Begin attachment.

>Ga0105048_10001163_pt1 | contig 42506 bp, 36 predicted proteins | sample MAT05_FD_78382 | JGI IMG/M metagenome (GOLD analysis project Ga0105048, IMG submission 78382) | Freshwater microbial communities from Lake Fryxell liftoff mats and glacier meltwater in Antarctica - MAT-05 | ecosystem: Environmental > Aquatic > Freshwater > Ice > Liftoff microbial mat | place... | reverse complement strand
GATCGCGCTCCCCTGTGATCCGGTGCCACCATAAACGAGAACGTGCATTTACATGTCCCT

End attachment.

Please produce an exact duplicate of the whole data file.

>Ga0105048_10001163_pt1 | contig 42506 bp, 36 predicted proteins | sample MAT05_FD_78382 | JGI IMG/M metagenome (GOLD analysis project Ga0105048, IMG submission 78382) | Freshwater microbial communities from Lake Fryxell liftoff mats and glacier meltwater in Antarctica - MAT-05 | ecosystem: Environmental > Aquatic > Freshwater > Ice > Liftoff microbial mat | place... | reverse complement strand
GATCGCGCTCCCCTGTGATCCGGTGCCACCATAAACGAGAACGTGCATTTACATGTCCCT